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Infographic Creation Tools and Guidance

Infographic Creation Tools and Guidance
Infographics are everywhere. Some love them. Some hate them. But however you feel, it’s fun to learn a little bit in a short period of time. Most are made so you can quickly grasp the key concepts behind them. Why Should Classrooms Use Infographics Before we dive into the list, let’s talk about WHY you might want to make an infographic: 1) you run a blog or website that you want to display visually-engaging information and grab the attention of your readers. 2) you want to grab the attention of students by boiling down theories and content into key concepts that can inspire more in-depth learning. 3) you’re a student who wants to show off your understanding of concepts by analyzing, digesting, and then remixing it all into an elegant infographic. 4) you’re a teacher who wants to get students engaged and doing new projects. What Makes A Good Infographic? Tools To Make Your Own Infographics These tools are just the beginning.

Putting the 'Art' in Arthropod Last month, we had the opportunity to teach a class of students at Riverdale High School in Portland, Oregon about basic arthropod morphology. The students were working on a project that blended art and science using arthropods. They had a choice between two different tasks: use oil pastels to draw an insect feature (as seen through the microscope), or create an anthropomorphic personification of an arthropod with pen and India ink. The students learned about microscopy and research methods, including important aspects of digital literacy (finding and properly citing primary sources and reliable information on the web). They also studied several drawing techniques to create their artwork, such as blending, scraping, overlay, cross-hatching, stippling, stenciling, cartooning, underpainting, layering, and impasto. Below, we've shared six finished pieces and hope you enjoy them. One of the reasons we love combinging art and science is because we both have artistic backgrounds.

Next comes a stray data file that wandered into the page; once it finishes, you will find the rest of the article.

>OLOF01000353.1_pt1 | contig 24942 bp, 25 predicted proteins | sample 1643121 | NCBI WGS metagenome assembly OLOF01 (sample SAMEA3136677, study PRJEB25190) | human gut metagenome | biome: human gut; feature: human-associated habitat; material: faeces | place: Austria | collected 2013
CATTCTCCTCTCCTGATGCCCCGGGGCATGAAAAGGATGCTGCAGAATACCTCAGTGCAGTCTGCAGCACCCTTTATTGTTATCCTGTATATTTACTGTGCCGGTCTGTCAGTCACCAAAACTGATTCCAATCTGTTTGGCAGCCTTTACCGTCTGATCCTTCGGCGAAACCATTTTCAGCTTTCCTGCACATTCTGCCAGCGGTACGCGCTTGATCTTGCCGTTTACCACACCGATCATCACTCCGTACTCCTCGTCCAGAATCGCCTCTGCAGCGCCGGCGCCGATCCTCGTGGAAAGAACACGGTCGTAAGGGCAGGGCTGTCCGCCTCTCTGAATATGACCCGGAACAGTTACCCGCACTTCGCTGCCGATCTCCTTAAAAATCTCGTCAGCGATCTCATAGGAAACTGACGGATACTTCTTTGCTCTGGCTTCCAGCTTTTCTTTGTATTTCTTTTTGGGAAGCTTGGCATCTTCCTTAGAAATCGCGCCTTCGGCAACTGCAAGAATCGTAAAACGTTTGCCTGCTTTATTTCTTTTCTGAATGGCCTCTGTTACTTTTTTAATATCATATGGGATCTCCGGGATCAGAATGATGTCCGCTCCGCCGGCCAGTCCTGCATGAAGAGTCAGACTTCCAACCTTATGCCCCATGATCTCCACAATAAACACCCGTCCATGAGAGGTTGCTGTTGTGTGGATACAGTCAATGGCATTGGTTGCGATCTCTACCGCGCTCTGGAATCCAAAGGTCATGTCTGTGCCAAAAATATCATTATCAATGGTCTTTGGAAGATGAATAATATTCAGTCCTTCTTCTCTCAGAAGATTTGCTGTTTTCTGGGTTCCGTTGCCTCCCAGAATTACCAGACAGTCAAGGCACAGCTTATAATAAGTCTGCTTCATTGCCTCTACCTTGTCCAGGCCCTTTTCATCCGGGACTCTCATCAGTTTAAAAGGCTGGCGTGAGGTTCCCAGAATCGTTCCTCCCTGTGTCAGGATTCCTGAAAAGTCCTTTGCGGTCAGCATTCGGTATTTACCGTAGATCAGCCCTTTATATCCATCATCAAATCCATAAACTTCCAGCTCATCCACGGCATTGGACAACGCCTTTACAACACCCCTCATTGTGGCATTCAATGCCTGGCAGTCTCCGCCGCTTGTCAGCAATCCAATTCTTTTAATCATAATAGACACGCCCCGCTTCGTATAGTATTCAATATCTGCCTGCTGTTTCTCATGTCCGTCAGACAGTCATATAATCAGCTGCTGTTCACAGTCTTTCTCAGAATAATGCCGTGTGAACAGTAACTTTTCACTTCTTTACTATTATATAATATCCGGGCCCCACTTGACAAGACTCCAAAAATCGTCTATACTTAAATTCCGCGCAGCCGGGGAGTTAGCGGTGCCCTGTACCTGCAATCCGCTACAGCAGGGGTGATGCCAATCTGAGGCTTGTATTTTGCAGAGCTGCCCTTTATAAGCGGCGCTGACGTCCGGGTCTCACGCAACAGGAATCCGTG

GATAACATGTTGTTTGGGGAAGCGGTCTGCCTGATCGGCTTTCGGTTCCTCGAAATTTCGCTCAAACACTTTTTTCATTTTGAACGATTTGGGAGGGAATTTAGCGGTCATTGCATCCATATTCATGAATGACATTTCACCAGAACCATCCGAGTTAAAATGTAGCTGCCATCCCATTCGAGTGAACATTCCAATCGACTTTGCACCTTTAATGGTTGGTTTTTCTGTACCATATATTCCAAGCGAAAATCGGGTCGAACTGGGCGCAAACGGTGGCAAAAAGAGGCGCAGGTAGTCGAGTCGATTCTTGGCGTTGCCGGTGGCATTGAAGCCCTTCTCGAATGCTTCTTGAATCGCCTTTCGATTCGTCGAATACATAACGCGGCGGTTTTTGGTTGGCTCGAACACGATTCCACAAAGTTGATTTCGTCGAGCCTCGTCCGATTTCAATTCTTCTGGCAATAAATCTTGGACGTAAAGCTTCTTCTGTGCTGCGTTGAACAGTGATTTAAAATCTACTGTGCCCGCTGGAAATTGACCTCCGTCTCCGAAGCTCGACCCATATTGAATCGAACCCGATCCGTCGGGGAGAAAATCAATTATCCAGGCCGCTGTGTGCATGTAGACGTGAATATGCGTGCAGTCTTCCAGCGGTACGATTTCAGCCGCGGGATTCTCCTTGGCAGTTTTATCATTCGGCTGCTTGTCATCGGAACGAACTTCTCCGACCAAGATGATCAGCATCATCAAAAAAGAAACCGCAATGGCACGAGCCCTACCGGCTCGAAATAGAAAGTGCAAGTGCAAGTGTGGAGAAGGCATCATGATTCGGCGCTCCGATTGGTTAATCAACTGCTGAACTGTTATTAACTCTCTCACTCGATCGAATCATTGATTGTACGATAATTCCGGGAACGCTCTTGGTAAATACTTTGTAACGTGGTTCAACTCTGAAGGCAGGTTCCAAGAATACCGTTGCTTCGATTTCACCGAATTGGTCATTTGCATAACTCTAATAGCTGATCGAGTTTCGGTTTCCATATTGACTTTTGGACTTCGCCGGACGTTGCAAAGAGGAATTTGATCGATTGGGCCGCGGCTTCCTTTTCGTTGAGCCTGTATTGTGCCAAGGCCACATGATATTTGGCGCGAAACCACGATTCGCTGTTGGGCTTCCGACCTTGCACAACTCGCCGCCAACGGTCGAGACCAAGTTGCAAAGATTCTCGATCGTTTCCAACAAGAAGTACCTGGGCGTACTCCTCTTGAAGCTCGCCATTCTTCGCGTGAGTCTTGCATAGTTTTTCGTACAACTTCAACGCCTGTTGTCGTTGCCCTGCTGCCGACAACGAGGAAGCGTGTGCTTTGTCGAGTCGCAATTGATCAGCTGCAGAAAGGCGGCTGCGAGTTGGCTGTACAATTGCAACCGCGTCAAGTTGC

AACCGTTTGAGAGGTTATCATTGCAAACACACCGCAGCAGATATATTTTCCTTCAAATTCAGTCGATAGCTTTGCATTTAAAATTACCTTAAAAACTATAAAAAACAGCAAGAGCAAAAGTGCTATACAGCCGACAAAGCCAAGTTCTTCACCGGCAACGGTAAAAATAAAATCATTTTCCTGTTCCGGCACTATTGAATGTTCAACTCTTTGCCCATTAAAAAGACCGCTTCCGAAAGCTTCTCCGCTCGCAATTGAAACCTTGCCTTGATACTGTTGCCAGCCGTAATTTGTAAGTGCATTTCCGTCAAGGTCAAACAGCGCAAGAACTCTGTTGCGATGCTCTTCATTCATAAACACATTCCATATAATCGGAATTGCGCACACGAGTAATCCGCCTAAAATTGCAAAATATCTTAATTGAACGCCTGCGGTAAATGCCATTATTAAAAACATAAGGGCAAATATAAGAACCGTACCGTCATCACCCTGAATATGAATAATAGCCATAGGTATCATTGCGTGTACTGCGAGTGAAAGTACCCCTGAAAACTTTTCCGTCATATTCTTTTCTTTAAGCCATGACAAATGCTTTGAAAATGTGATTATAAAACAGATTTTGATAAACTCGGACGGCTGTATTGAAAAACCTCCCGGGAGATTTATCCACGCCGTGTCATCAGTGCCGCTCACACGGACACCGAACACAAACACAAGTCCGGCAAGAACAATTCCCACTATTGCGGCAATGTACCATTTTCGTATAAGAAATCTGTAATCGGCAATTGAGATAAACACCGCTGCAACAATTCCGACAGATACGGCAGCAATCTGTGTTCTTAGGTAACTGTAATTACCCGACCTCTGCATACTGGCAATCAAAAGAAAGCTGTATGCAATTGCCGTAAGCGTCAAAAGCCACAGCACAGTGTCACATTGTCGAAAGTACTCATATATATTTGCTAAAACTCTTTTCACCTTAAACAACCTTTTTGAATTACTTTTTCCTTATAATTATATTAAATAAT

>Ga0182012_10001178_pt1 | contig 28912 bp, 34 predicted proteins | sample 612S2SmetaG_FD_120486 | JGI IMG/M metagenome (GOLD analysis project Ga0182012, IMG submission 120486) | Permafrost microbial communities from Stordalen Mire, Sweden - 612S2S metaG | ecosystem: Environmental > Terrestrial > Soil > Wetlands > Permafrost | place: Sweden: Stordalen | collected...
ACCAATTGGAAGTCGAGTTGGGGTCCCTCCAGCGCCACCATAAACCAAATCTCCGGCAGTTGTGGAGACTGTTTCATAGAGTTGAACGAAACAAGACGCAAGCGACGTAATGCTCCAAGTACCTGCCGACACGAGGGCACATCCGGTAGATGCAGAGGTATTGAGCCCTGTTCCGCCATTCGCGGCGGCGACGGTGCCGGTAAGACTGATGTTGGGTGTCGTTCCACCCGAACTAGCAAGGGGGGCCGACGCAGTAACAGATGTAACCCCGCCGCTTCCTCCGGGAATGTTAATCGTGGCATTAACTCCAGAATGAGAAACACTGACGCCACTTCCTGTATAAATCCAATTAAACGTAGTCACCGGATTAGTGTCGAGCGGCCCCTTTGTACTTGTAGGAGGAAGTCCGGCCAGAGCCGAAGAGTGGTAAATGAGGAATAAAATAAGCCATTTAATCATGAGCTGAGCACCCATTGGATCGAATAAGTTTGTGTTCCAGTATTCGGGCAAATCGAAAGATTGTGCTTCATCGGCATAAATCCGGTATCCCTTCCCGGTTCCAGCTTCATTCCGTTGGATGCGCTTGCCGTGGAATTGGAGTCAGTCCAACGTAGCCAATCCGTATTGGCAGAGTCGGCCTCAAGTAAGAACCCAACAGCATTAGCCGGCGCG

Free Pictures - Commons 9 Places to Find Creative Commons & Public Domain Images When students create multimedia projects they might be tempted to simply do a Google Images search and use the first images they see. But as educators we have a responsibility to teach students to respect copyright holders' rights. One of the ways that we can do that is to teach students to use Creative Commons and Public Domain images. Morgue File provides free photos with license to remix. The Morgue File photo collection contains thousands of images that anyone can use for free in academic or commercial presentations. Wylio is an image search engine designed to help bloggers and others quickly find, cite, and use Creative Commons licensed images. William Vann's EduPic Graphical Resource provides free photographs and drawings for teachers and students to use in their classrooms. The World Images Kiosk hosted by San Jose State Universityoffers more than 75,000 images that teachers and students can use in their academic projects.